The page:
Wellness Wednesday: TRIUMPHANT | Model Behaviors

Wellness Wednesday: TRIUMPHANT

Imagine for a second that you’re a twelve-year-old girl growing up in an area of Pakistan where the Taliban has banned girls from attending school. Your family manages schools in the region, and you start a blog, writing under a pseudonym for the BBC about life under Taliban occupation and your belief in education for girls. The New York Times makes a documentary about your life, and Desmond Tutu nominates you for the International Children’s Peace Prize.

Then, when you’re 16 years old, as you’re boarding your school bus, a gunman asks for your name, and click—a bullet hits the left side of your forehead, travels down your face, and into your shoulder. You’re unconscious, in critical condition, and flown to Queen Elizabeth Hospital in England. Your assassination attempt sparks international attention and support. United Nations Special Envoy for Global Education Gordon Brown launches a UN petition in your name. It demands that all children throughout the world be in school by the end of 2015. You make Time magazine’s “The 100 Most Influential People in the World” issues in 2013, 2014, and 2015. In 2014, at 17 years old, you become the youngest Nobel Prize laureate…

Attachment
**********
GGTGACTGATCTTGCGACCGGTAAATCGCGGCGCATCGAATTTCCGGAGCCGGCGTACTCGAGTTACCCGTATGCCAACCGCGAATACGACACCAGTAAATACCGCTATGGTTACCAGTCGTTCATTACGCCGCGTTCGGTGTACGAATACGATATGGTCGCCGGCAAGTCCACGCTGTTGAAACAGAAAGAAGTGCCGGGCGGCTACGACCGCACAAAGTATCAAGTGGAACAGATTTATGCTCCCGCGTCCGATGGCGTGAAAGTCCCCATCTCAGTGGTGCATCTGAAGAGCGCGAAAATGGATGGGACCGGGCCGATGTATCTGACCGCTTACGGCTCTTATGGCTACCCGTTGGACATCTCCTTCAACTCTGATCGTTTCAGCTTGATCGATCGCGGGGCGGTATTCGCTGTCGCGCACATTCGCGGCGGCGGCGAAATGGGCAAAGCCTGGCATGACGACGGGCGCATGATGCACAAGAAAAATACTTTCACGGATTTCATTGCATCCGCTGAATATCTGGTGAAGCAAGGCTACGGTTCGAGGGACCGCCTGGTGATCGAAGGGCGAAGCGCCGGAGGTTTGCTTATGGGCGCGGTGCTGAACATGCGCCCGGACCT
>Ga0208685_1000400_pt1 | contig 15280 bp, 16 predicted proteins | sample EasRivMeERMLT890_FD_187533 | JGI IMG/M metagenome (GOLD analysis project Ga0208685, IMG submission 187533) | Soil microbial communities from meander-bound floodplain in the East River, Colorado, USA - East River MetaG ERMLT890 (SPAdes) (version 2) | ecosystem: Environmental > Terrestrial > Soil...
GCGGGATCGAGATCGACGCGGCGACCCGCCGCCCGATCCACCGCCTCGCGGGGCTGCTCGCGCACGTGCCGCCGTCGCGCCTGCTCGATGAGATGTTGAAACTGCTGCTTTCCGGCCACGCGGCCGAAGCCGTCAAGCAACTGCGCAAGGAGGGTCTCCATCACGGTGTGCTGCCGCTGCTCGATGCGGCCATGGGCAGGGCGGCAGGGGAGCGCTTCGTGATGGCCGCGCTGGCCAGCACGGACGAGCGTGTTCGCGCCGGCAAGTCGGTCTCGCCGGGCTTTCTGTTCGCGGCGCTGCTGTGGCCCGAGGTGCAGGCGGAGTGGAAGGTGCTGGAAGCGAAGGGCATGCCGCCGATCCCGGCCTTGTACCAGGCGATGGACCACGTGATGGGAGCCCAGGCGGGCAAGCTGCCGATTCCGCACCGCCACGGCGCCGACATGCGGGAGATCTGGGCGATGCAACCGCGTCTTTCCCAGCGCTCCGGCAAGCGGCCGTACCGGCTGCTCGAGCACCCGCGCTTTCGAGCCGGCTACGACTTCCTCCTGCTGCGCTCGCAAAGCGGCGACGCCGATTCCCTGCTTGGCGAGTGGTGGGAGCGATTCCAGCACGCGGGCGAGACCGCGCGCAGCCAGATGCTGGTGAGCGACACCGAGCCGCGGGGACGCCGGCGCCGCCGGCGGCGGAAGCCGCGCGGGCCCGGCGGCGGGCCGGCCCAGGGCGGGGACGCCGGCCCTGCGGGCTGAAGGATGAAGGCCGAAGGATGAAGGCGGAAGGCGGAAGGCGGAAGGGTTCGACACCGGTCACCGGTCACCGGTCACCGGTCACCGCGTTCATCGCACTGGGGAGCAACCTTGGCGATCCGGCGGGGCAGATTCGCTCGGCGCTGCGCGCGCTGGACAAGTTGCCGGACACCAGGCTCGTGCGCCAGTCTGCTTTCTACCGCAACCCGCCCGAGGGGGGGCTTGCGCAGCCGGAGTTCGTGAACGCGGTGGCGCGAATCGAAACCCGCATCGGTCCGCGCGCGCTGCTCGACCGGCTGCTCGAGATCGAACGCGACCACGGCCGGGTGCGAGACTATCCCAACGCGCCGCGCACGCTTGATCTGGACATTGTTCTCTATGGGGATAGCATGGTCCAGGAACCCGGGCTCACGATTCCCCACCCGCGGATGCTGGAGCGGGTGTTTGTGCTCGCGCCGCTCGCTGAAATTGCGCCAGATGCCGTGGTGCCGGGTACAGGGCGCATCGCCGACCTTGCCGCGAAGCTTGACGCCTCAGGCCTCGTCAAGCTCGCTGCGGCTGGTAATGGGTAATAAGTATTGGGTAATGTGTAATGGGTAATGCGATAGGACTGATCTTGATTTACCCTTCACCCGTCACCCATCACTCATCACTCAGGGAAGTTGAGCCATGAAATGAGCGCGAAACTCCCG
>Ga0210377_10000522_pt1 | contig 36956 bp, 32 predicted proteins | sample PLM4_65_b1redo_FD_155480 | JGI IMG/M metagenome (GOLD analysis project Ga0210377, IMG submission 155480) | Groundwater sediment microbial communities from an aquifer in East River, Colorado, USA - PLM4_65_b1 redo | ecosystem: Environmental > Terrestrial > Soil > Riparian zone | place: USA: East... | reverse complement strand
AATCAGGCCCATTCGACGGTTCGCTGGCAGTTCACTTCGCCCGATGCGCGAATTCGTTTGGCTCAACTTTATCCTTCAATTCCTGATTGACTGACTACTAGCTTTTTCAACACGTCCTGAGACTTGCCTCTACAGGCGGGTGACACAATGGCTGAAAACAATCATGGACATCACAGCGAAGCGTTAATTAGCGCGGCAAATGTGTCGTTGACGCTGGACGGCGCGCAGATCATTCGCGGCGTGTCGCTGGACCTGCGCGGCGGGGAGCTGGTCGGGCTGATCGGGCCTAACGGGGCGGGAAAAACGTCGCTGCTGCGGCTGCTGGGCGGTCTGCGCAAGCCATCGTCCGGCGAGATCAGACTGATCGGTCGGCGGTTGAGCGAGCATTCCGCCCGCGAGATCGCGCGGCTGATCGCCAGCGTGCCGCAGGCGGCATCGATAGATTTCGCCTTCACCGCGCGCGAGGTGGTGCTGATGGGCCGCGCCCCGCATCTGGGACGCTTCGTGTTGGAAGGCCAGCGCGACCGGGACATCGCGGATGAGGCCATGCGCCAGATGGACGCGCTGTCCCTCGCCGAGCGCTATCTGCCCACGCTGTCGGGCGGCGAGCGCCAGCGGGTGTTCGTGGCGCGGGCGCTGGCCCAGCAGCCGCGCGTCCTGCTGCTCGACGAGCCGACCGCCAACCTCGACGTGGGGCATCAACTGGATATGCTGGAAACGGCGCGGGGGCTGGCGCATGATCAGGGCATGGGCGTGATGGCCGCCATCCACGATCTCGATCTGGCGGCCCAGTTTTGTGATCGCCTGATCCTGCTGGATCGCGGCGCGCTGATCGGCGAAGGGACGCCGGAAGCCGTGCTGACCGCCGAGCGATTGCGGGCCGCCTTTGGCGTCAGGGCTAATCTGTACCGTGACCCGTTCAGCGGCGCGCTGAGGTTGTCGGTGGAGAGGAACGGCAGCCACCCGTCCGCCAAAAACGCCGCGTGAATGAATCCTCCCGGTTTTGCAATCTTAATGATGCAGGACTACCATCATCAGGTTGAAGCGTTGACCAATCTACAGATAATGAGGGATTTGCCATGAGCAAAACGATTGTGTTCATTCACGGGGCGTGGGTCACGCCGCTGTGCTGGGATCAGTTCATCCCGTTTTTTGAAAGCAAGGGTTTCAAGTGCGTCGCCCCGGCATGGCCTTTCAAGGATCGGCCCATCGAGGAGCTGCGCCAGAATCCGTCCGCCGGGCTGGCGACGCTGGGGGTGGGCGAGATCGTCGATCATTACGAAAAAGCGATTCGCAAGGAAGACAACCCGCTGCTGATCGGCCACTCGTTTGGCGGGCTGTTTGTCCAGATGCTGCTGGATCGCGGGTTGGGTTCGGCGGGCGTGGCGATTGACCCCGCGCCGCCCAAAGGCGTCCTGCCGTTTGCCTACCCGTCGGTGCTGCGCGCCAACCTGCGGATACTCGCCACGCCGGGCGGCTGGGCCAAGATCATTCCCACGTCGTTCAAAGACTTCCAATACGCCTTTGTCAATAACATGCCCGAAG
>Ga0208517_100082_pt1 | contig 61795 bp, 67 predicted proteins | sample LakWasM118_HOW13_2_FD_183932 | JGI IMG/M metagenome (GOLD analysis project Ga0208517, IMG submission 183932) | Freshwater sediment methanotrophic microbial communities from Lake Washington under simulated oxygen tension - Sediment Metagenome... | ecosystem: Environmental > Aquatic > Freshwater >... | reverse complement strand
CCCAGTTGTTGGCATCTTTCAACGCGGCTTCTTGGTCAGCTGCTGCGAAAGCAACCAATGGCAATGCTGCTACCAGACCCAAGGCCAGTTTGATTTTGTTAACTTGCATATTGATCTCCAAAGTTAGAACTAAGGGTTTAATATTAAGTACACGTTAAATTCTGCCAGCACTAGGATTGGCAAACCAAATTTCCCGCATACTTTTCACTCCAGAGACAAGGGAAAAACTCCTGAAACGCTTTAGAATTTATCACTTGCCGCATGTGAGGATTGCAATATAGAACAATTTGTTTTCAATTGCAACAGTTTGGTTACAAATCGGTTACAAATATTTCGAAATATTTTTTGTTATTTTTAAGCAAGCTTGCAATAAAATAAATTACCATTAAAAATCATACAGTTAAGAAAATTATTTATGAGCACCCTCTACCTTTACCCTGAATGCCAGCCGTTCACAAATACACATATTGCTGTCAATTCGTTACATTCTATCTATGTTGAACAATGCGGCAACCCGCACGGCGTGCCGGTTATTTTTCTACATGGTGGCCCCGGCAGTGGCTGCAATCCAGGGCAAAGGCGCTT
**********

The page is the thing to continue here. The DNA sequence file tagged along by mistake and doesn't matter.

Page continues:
It’s hard to believe. It almost reads like fiction. How can one person make such a big difference? Malala Yousafzai did. She was one triumphant girl who inspired her community and eventually the entire world. When I read her words, I wonder how we can be so far removed in this country. I don’t think that means we can’t have goals and dreams as individuals. I just think we cannot forget about each other in the process. We are and always will be one of many.

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